Seeking Diversification Through Small Cap ETFs

by: Bennington Investment Ideas

Small capitalization stocks are often seen as providing two major benefits: Diversification and greater returns. This article will focus on small capitalization ETFs from around the world to see if they do provide these benefits. This review will not be exhaustive by any measure since there are countless small capitalization ETFs, let alone the additional funds and individual securities that a casual investor can access. However, the goal was to provide a good mix of options from the U.S. to developed markets to emerging markets, as well as a cross section of investing styles from value to growth to sector focused.

The following ETFs were considered:

ETFs Reviewed

Ticker Name Assets ($ millions) Yield Geography Focus
SPY SPDR S&P 500 Trust ETF 95,300 1.7% U.S. Large Cap Index
IJR iShares S&P SmallCap 600 Index 7,450 1.0% U.S. Small Cap Index
PDN PowerShares FTSE RAFI Dev Markets ex-US Small/Mid 120 1.8% ex - U.S. Developed Small Cap
LATM Market Vectors LatAm Small-Cap Index ETF 27 NA Latin America Small Cap
ILF iShares S&P Latin America 40 Index 2,660 2.3% Latin America Large Cap Index
BRF Market Vectors Brazil Small-Cap ETF 932 1.4% Brazil Smalll Cap
EWZ iShares MSCI Brazil Index Fund 12,690 3.8% Brazil Large Cap
VBK Vanguard Small Cap Growth ETF 8,870 0.4% U.S. Growth
VBR Vanguard Small Cap Value ETF 7,570 1.9% U.S. Value
XLU Utilities Select Sector SPDR 3,690 4.0% U.S. Large Cap Utilities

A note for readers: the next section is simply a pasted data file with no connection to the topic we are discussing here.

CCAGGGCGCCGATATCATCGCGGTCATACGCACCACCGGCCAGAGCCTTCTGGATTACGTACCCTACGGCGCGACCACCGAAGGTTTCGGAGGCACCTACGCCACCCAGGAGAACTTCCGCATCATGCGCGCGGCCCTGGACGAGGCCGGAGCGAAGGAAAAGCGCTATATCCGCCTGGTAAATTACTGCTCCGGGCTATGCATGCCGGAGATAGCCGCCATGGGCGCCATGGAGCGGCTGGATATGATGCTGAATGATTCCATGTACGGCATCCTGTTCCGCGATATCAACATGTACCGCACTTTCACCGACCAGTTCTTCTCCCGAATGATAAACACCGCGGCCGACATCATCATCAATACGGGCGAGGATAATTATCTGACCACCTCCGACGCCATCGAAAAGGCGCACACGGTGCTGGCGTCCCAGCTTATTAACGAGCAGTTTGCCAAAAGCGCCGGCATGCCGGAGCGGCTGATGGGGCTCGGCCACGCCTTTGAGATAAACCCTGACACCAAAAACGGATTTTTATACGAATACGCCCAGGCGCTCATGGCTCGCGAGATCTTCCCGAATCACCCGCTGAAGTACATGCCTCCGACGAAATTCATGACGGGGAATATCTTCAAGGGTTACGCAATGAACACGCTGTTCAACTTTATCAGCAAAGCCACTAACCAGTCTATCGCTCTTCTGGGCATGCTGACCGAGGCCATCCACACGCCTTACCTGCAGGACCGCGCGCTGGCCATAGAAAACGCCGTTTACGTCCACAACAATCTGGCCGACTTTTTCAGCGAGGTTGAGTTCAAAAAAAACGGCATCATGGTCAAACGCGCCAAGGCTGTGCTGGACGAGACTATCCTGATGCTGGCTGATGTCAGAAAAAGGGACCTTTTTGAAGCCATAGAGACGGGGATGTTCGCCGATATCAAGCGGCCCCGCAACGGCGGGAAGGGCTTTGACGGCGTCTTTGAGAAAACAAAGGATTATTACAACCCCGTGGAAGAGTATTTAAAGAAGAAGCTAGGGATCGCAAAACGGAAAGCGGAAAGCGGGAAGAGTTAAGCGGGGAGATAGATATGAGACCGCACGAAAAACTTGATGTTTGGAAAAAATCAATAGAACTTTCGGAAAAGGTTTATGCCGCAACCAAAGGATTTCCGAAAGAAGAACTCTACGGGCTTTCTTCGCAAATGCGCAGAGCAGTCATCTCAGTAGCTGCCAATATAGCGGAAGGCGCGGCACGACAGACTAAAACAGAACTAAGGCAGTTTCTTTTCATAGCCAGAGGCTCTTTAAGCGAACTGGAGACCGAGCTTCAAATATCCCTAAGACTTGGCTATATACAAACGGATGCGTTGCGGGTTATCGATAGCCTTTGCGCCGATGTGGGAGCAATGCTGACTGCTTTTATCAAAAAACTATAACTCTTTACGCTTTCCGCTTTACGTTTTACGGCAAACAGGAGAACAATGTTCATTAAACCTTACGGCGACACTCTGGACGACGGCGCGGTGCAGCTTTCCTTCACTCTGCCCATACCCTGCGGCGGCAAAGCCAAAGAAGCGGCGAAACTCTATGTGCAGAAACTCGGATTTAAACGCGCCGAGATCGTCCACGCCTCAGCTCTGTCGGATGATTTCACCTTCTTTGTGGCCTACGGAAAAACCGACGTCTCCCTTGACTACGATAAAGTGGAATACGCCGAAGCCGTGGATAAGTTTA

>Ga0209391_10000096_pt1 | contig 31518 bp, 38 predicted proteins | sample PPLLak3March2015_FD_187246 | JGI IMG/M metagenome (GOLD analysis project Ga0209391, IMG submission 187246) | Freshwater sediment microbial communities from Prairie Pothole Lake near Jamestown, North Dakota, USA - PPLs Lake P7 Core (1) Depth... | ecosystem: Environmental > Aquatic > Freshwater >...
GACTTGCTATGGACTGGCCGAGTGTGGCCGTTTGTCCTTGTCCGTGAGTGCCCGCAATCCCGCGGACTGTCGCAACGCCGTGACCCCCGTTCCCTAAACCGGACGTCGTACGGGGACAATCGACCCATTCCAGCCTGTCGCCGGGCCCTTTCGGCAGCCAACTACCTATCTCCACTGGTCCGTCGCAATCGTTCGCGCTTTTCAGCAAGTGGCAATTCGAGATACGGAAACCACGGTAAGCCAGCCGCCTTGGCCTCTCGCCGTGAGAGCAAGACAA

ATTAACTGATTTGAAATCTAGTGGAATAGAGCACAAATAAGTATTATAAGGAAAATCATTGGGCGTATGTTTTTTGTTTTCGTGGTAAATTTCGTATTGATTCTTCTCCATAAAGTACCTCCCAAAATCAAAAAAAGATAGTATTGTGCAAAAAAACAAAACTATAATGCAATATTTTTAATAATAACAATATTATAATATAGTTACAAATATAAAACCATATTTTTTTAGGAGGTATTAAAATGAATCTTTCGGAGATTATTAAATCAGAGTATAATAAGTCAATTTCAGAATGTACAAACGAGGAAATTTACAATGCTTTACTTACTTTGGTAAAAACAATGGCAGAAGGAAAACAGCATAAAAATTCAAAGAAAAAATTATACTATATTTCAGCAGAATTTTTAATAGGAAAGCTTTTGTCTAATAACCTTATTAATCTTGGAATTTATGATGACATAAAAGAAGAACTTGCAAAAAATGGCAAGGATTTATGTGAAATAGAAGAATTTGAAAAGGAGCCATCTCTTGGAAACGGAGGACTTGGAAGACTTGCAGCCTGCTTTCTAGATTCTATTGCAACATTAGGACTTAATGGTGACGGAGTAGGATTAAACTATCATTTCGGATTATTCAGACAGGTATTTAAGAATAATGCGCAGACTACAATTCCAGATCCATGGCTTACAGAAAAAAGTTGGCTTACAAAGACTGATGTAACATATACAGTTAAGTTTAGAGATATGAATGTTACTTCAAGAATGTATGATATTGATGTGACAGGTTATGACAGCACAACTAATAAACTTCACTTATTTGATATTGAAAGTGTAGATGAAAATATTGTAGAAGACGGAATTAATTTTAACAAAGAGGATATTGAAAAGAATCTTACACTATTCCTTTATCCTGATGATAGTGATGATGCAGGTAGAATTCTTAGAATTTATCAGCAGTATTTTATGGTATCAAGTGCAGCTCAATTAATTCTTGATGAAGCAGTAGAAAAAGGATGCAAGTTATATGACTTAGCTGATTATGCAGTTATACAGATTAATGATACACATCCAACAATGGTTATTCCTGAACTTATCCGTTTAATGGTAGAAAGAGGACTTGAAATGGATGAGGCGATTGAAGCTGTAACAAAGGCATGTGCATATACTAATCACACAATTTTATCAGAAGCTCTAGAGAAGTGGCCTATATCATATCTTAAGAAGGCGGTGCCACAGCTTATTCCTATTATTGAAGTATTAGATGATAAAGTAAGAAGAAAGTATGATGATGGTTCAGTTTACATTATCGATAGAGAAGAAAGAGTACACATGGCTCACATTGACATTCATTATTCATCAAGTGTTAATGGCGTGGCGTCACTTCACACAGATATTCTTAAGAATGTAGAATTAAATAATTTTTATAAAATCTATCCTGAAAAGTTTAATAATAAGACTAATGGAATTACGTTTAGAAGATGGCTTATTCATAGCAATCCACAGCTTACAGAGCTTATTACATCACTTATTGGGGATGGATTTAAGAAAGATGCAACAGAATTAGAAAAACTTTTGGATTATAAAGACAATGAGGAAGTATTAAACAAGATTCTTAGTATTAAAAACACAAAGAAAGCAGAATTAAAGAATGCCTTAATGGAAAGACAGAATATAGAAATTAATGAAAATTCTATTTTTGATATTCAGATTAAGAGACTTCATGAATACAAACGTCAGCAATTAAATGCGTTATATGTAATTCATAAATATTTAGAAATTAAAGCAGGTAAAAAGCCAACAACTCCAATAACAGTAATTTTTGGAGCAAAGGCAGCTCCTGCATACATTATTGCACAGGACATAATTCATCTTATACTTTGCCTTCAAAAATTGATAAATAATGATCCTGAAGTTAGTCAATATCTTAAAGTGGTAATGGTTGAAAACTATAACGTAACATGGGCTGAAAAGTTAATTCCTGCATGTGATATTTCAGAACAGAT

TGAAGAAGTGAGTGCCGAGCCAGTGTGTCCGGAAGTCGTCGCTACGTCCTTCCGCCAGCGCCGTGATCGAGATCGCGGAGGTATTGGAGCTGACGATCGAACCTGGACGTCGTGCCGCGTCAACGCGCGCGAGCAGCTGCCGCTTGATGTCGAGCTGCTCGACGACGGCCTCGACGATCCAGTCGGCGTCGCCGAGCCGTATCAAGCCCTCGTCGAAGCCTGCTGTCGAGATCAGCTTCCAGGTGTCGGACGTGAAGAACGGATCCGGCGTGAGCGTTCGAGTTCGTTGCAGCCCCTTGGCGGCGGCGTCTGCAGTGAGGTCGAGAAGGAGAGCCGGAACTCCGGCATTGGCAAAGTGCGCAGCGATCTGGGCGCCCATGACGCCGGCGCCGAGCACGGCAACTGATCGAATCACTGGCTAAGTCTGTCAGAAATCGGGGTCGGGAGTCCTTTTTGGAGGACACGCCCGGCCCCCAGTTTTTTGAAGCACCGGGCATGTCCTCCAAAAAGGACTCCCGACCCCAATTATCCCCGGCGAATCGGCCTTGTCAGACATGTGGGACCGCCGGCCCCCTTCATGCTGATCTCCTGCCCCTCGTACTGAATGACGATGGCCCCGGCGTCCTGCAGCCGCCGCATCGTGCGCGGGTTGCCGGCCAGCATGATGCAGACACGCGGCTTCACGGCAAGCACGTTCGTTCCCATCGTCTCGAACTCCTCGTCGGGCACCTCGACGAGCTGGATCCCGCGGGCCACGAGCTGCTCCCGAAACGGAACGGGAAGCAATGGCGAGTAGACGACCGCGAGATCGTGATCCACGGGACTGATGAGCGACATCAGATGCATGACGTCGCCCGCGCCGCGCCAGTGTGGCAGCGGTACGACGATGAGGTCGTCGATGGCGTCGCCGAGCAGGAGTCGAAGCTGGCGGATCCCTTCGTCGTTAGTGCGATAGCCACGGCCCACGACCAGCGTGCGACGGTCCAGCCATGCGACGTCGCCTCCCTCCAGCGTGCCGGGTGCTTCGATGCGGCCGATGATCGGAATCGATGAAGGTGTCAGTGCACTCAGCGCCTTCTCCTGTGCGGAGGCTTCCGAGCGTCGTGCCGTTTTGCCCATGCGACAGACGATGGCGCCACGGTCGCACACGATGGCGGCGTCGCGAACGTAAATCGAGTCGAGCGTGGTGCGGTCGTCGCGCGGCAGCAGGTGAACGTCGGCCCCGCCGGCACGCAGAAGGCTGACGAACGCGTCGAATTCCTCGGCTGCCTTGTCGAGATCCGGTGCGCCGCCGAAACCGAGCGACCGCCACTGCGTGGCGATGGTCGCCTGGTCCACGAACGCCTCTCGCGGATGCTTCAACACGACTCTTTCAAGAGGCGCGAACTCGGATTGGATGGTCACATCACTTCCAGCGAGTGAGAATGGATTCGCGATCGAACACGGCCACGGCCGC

PSCU PowerShares S&P SmallCap Utility ETF 46 0.0% U.S. Small Cap Utilities
EWX SPDR S&P Emerging Markets Small 655 0.5% Emerging Small Cap
EEM iShares MSCI Emerging Markets Index 36,650 1.4% Emerging Large Cap

Source: Yahoo Finance downloaded on March 29, 2011.

Some additional larger capitalization ETFs from different sectors and geographies were also included to provide a comparison with respect to the diversification benefits. The benchmark portfolio will be SPDR S&P 500 Trust ETF (NYSEARCA:SPY). The first analysis was to check correlations to see if small cap ETFs indeed offered lower correlations than corresponding large capitalization ETFs.

ETF Correlations to SPY

Ticker 11 Month Correlation 30 Month Correlation 60 Month Correlation
SPY 100.0% 100.0% 100.0%
IJR 95.3% 93.6% 92.3%
PDN 93.6% 93.2% NA
LATM 64.8% NA NA
ILF 87.1% 87.2% 82.0%
BRF 57.5% NA NA
EWZ 85.6% 82.7% 76.1%
VBK 96.1% 94.7% 93.6%
VBR 97.8% 96.1% 93.6%
PSCU 90.9% NA NA
XLU 76.0% 72.0% 67.7%
EWX 70.9% 84.7% NA
EEM 86.6% 90.1% 86.6%

Source: Yahoo Finance downloaded on March 29, 2011 using split and dividend adjusted monthly closing prices.

The first observation is that the smaller cap ETFs seem to offer lower correlations than the larger cap ETFs. For example, EWX had a correlation that was around 15% points lower than EEM, which has more large capitalization stocks. However, it was also interesting to note that the U.S. focused ETFs have very high correlations to SPY. The first column was set at 11 months simply because that was the longest time frame over which there was data for all tickers.

I would not place much, if any, emphasis on the magnitude of the difference, but rather note that in almost all cases the smaller cap variation showed a lower correlation to SPY. However, does this help with portfolio diversification? While the correlation might be lower, if the volatility is substantially higher than the overall portfolio, volatility might increase. The next table looks at volatilities over the same time frames.

Monthly Volatility

Ticker Volatility over 11 Months Volatility over 30 Months Volatility over 60 Months
SPY 4.6% 6.3% 5.1%
IJR 5.8% 8.1% 6.3%
PDN 5.6% 8.2% NA
ILF 5.8% 9.8% 8.7%
BRF 6.1% NA NA
EWZ 6.7% 10.7% 10.2%
VBK 6.2% 8.2% 6.7%
VBR 5.8% 8.6% 6.7%
XLU 2.7% 4.6% 4.4%
EWX 5.2% 9.9% NA
EEM 5.7% 9.3% 8.1%

Source: Yahoo Finance downloaded on March 29, 2011 using split and dividend adjusted monthly closing prices.